When Insights are Speculation

One of the things I’ve felt particularly confused by is why my daughter sometimes resists communicating.  My thinking has been – why would she resist doing the one thing that will help her get along in this world more than perhaps anything else?  The other day, I had a moment of clarity.  I came a step closer to “getting it”.  And now, I think I understand.  Not only do I think I understand, but I am able to identify and relate to that resistance, because, I realized, I do it too!  There are a number of things I resist doing, even while knowing that if I just did them I’d feel better and would be able to weather the vicissitudes of daily life a bit better.  I’d be happier, calmer, less anxious, and yet knowing this, intellectually understanding that this is true, does not make my resistance any less.

know being mindful and in the present gives me clarity and a sense of calm, I do not otherwise have.  I know this, and yet find it extremely difficult to be completely present for more than moments at a time.  My daughter has little problem with this.  In fact, Emma is far more comfortable in the moment than anywhere else.  I remember when we were inundated with therapists coming and going during those early years of fear and panic.  Richard and I used to comment on the irony that Emma was completely present and in the here and now far more easily than we were and yet we were constantly encouraging her to talk about tomorrow or yesterday or any number of other topics that had little to do with NOW.    We were pushing her to move away from the bliss of this moment to join us in the fear and anxiety of the non-present moment, all for the sake of the larger picture, which in our minds was to have her join us in our world.  Even though our world was fraught with expectations, hopes, dreams, wishes and the inevitable disappointment those things often bring.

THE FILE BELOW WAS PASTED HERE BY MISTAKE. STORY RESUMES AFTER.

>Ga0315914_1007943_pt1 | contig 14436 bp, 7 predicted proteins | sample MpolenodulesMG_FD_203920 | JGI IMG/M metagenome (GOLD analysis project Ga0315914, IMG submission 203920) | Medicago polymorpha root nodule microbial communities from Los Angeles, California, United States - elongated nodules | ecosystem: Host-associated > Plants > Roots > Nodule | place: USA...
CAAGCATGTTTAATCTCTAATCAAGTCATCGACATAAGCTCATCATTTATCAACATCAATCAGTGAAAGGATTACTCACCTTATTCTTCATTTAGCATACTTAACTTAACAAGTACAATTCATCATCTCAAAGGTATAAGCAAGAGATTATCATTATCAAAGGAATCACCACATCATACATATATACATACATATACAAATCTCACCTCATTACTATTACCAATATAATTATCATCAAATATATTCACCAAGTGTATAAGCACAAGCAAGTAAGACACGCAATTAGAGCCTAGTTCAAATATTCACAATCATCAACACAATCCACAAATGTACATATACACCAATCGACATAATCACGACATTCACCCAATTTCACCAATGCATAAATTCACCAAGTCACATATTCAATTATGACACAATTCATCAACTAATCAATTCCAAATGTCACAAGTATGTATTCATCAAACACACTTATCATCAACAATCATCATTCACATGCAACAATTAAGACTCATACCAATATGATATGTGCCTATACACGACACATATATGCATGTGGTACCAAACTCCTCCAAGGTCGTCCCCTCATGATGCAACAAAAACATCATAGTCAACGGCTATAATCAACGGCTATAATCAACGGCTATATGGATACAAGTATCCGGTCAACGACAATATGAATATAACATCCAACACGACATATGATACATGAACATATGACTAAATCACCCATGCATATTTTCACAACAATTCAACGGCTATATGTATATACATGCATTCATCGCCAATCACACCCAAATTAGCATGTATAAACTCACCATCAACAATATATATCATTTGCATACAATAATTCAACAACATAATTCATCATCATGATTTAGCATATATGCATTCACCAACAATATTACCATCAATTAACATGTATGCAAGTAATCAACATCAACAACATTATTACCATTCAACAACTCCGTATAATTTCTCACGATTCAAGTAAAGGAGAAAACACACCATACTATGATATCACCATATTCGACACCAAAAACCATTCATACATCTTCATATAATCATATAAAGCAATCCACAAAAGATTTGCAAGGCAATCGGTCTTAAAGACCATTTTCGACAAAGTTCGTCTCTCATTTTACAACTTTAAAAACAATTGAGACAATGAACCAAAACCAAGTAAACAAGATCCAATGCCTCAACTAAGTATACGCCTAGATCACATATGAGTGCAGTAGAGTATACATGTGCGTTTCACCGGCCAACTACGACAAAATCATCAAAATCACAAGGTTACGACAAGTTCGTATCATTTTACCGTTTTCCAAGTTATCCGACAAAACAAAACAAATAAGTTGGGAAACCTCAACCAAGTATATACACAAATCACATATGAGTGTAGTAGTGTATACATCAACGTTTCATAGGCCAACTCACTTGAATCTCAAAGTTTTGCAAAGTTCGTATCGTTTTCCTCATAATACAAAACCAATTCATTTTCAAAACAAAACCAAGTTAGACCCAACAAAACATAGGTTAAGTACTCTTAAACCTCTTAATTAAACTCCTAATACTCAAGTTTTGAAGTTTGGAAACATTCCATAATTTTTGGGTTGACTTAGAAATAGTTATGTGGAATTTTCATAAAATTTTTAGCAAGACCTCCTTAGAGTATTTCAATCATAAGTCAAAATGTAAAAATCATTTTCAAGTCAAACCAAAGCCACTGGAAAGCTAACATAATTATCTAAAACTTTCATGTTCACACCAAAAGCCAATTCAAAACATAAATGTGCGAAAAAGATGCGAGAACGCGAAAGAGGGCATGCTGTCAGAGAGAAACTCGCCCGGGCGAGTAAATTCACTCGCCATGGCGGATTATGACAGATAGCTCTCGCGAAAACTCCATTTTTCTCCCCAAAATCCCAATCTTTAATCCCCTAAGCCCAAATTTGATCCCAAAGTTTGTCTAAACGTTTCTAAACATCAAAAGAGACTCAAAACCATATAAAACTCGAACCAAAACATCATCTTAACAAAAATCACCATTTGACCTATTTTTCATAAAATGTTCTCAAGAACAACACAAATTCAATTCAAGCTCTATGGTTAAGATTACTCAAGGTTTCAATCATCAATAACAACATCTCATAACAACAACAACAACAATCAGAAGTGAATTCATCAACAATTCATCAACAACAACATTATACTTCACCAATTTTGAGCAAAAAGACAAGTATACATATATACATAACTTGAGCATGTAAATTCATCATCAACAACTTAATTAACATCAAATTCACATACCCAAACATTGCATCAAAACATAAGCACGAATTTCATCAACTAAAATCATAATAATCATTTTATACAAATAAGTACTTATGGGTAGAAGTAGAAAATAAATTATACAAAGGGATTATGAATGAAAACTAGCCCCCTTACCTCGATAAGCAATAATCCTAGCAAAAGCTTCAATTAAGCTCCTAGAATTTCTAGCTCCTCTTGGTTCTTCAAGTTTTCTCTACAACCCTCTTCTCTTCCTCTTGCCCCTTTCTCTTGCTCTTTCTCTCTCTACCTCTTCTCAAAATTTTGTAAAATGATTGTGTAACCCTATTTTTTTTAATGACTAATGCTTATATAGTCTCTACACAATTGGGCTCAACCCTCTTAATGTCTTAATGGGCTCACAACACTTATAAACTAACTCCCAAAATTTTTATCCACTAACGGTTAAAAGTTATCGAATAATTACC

We used to joke that if we could bottle what Emma came to naturally we would have no cause for worry.  And that really is the crux of most conversations.  They are usually not about the here and now.  They are almost always about some other time, some other idea, some other person, some other concern that is not now.  And yet…